Introduction to the Forex
Foreign Exchange (also known as “Forex” or “FX”) market is the place where currencies are traded. The overall forex market is the largest, most liquid market in the world with an average traded value that exceeds $2trillion per day and includes all of the currencies in the world.
There is no central marketplace for currency exchange, rather, trade is conducted over-the-counter. The Forex Market is open 24 hours a day, five days a week, with currencies being traded worldwide among the major financial centres of London, New York, Tokyo, Zurich, Frankfurt, Hong Kong, Singapore, Paris and Sydney – spanning most time zones.
The Modern Era in Foreign Exchange began to develop in 1971 with the advent of the Smithsonian Agreement. The Smithsonian Agreement ended the Fixed Exchange rate era established at the Bretton Woods Conference in 1944. The Bretton Woods Conference established an international fixed exchange rate regime in which currencies were pegged to the United States Dollar, which in turn was based on the Gold Standard.
By 1970 it was clear that the fixed rate regime was under threat, the USD was greatly overvalued due to heavy spending on President Lyndon B. Johnson’s Great Society and the Vietnam War and all at a time when the US economy was under serious inflationary pressures.
In response, on August 15th, 1971 U.S. President Richard Nixon had the United States unilaterally devalue the dollar and entered negotiations with its industrialized allies to appreciate their currencies.
Meeting in December, 1971 at the Smithsonian Institute, the Group of Ten Industrialized Nations (G10) signed the Smithsonian Agreement in which the countries involved agreed to the US request to allow their currencies to appreciate against the USD. So ending the fixed exchange rate regime and replacing it with floating exchange rates or exchange rates that are free to be determined by market forces.
Since this time the Foreign Exchange market has developed into the world’s largest financial market with daily turnover in excess of USD 2.0 trillion. Foreign Exchange trading is literally the exchanging of one country’s currency for that of another. Unlike Stock Markets, Futures and some Options there is no regulated exchange, no clearing house or guarantee of trades and it is referred to as an Over The Counter or OTC market. It is therefore largely self regulated.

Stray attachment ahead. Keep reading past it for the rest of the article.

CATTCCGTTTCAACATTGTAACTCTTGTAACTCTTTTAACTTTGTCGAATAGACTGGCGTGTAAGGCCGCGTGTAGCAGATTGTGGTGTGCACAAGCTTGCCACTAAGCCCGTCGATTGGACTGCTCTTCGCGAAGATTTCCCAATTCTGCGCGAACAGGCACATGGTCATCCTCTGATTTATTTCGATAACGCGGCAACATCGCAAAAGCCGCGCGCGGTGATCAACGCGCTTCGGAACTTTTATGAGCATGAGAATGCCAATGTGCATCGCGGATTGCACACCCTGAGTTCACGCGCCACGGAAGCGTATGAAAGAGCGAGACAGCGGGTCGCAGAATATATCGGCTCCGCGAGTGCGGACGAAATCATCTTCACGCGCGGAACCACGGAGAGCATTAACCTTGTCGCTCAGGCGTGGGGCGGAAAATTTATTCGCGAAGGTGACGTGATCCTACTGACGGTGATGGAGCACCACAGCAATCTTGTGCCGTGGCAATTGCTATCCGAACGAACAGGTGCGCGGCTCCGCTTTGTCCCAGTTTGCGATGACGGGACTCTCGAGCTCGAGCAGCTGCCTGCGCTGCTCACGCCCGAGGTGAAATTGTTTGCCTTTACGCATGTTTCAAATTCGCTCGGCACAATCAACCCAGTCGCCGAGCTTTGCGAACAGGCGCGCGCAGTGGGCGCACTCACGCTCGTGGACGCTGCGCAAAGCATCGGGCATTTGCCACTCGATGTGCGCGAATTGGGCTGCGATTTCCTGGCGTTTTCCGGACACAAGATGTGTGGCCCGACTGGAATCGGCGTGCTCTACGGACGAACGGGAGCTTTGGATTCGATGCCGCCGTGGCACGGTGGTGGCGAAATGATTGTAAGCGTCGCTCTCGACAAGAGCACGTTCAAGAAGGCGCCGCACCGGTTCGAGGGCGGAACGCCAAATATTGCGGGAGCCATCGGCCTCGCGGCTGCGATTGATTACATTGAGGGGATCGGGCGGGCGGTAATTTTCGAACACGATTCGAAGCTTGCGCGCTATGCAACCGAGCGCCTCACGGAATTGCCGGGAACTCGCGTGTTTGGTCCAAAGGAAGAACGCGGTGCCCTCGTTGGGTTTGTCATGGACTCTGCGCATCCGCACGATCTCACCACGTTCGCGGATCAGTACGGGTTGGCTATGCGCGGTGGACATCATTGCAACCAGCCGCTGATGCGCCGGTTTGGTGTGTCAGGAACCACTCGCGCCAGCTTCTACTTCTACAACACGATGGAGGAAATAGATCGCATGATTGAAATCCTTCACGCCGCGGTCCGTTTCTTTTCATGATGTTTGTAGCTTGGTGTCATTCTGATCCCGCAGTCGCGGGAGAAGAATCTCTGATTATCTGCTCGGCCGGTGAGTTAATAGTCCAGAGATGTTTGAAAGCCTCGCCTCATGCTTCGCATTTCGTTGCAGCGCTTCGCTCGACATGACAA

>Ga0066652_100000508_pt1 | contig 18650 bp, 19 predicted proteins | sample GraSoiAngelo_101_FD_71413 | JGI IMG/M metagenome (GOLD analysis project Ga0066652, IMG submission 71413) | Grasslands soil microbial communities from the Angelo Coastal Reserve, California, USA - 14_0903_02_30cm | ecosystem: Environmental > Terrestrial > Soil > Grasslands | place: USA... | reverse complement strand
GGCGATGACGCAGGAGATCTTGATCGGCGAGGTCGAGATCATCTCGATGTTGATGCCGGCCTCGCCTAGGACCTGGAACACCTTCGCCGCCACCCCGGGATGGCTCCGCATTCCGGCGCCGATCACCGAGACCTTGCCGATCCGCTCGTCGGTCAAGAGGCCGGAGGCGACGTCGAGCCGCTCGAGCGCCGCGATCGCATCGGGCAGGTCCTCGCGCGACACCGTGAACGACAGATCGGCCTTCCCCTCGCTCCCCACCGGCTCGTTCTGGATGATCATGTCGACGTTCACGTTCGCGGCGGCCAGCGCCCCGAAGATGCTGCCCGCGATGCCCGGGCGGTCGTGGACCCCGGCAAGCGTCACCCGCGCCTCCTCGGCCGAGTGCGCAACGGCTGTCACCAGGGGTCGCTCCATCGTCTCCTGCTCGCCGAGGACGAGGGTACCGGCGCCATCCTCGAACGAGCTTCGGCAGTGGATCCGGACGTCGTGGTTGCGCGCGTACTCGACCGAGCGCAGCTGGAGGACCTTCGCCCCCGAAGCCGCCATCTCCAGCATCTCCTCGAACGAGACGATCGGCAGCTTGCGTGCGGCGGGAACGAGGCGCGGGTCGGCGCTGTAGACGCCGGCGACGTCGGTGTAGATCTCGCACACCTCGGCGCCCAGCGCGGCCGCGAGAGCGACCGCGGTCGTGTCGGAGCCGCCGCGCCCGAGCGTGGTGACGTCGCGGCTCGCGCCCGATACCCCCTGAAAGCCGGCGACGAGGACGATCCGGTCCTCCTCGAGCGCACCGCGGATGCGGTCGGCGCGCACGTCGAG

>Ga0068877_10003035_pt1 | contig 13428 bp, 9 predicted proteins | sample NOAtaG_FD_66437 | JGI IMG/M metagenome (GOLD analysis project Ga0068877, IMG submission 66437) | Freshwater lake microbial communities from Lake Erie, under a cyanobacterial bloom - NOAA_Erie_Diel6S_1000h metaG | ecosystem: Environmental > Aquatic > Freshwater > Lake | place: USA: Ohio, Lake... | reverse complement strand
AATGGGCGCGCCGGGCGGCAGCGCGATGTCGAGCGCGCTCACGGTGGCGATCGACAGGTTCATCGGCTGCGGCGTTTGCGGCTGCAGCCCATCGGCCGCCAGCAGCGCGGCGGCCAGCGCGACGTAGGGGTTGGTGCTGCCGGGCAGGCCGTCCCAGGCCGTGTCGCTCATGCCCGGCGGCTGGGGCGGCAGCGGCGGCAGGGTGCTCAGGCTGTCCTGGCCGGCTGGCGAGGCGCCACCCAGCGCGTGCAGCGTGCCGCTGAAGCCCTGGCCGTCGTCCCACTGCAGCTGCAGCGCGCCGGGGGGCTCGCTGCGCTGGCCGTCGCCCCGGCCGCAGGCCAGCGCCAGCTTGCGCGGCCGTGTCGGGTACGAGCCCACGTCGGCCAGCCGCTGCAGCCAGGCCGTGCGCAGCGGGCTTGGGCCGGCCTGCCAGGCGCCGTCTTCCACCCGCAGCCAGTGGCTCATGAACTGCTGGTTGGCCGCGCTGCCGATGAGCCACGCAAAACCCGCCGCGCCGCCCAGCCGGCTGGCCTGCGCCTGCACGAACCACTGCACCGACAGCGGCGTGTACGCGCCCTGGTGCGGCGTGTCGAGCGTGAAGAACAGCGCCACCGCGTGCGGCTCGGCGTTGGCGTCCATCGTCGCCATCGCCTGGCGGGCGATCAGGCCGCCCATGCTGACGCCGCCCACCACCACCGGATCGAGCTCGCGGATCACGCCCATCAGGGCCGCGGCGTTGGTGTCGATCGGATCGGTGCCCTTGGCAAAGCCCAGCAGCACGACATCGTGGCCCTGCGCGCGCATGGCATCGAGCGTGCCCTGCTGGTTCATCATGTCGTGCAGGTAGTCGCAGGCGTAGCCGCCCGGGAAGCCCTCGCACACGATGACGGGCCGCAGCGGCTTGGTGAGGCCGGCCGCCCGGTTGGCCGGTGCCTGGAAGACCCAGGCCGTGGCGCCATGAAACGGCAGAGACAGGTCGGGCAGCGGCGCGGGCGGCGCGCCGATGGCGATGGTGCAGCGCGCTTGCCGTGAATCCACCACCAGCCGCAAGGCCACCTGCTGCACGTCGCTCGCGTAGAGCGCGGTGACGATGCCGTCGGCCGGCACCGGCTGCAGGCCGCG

It is a true global market, that commences its week at 7am New Zealand time and remains open until 5.00pm Friday afternoon New York time.
Up until a short while ago large minimum transaction sizes and stringent financial requirements meant that only Banks, Hedge Funds, Major Currency Dealers, Government Agencies and the occasional high net worth individual were the principal participants. Now through the advent of the high speed internet trading platforms they provide Margin Foreign Exchange Trading to small, medium and large wholesale traders and investors. Providing real time quotes, news, charts and other information that has traditionally only been available to market professionals at large costs.
The Forex Market allows a trader to make profit when buying or selling. There is no commission per trade, but a spread between the buying and selling price.
Advantages of Forex Trading
Compared to other financial markets, the forex market offers many advantages, such as 24 hour trading, no commissions and margin trading.
It is true that the forex market is open 24 hours a day, but that doesn’t mean that it is active during the whole 24 hours, and nor does it mean that you will want to trade at any time of the day or night.
To begin with, you can only make money when the market is moving. It doesn’t matter whether it moves up or down, but it has to be moving. You can’t make money when the market is sitting there doing nothing, and there are times when it does just that. So we need to take a look at the best times to trade.
First, we need to see what a 24 hour day appears like in the world of forex. There are four main trading sessions, the New York session, the London session, the Sydney session, and the Tokyo session. The actual opening and closing times of each session are similar to normal business hours in the city concerned. However, these will vary during April and October, because some countries change over to Daylight Saving Time in the spring, and back again in the fall. Furthermore, just to confuse things, spring and fall happen at different times in different parts of the world.
In between the forex trading sessions there are some times when two sessions are open at the same time and overlap. For instance, in both summer and winter, from 8.00 am – 12.00 pm ET, the New York session and London session overlap. In the summer, the London session and the Tokyo session overlap from 3.00 am – 4.00 am EDT.